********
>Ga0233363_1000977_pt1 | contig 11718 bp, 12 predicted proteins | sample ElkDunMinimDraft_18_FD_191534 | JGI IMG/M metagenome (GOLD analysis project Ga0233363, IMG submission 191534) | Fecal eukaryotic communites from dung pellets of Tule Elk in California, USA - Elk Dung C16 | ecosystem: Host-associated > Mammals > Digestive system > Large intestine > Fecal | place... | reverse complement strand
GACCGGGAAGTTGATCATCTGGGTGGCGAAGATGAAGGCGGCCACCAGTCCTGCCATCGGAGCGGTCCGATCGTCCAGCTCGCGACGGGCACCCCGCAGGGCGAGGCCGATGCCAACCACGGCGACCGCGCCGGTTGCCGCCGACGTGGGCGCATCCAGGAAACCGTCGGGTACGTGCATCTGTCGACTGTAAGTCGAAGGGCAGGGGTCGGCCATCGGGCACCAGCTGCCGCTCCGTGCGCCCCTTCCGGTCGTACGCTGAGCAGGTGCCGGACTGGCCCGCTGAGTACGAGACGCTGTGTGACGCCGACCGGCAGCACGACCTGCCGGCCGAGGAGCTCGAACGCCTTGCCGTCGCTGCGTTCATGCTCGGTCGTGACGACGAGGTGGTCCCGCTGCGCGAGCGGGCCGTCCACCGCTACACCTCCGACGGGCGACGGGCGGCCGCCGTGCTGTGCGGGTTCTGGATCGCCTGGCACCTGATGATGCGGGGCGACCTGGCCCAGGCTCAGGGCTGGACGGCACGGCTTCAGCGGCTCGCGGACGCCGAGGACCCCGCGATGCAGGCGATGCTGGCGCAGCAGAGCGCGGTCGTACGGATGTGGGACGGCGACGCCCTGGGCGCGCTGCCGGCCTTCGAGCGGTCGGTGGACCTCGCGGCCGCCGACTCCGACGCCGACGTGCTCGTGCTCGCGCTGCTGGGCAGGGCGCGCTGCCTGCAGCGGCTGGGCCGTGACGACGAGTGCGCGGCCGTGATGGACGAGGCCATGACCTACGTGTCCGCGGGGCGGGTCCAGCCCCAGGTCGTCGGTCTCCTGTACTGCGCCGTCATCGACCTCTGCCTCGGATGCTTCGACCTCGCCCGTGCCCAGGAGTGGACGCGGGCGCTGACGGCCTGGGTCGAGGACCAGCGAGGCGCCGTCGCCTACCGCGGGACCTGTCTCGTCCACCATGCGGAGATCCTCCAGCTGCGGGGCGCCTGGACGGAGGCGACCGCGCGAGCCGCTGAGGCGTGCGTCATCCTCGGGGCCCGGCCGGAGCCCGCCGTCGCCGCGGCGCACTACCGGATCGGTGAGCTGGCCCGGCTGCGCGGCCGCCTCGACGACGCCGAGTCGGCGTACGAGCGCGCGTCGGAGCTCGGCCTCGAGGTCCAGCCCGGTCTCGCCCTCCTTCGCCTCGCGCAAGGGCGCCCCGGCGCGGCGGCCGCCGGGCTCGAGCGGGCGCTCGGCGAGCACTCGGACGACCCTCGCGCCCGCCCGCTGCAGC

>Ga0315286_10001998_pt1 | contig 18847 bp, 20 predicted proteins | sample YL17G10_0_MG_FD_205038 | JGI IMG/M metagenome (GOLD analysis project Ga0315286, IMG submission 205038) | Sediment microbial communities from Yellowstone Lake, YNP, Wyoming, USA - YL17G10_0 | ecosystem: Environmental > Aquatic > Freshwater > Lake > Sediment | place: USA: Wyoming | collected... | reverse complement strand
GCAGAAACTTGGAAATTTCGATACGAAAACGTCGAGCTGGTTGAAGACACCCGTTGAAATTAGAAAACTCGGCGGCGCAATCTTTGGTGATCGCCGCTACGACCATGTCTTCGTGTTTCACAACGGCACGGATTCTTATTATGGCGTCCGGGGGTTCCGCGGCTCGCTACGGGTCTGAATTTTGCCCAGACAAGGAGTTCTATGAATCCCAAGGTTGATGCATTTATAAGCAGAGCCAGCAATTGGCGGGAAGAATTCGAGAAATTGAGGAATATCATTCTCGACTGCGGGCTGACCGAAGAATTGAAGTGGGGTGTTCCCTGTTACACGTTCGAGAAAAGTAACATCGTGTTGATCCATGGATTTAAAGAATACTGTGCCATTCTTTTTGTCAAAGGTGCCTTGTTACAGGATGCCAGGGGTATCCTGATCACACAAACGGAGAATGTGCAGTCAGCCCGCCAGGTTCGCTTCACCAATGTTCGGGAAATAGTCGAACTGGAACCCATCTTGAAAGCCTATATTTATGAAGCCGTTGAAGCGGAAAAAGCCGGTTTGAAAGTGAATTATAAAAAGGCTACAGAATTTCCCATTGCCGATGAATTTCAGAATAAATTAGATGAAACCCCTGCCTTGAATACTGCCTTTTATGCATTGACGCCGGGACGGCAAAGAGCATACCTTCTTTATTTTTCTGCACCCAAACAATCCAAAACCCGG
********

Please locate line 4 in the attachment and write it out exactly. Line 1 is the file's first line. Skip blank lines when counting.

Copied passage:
GCAGAAACTTGGAAATTTCGATACGAAAACGTCGAGCTGGTTGAAGACACCCGTTGAAATTAGAAAACTCGGCGGCGCAATCTTTGGTGATCGCCGCTACGACCATGTCTTCGTGTTTCACAACGGCACGGATTCTTATTATGGCGTCCGGGGGTTCCGCGGCTCGCTACGGGTCTGAATTTTGCCCAGACAAGGAGTTCTATGAATCCCAAGGTTGATGCATTTATAAGCAGAGCCAGCAATTGGCGGGAAGAATTCGAGAAATTGAGGAATATCATTCTCGACTGCGGGCTGACCGAAGAATTGAAGTGGGGTGTTCCCTGTTACACGTTCGAGAAAAGTAACATCGTGTTGATCCATGGATTTAAAGAATACTGTGCCATTCTTTTTGTCAAAGGTGCCTTGTTACAGGATGCCAGGGGTATCCTGATCACACAAACGGAGAATGTGCAGTCAGCCCGCCAGGTTCGCTTCACCAATGTTCGGGAAATAGTCGAACTGGAACCCATCTTGAAAGCCTATATTTATGAAGCCGTTGAAGCGGAAAAAGCCGGTTTGAAAGTGAATTATAAAAAGGCTACAGAATTTCCCATTGCCGATGAATTTCAGAATAAATTAGATGAAACCCCTGCCTTGAATACTGCCTTTTATGCATTGACGCCGGGACGGCAAAGAGCATACCTTCTTTATTTTTCTGCACCCAAACAATCCAAAACCCGG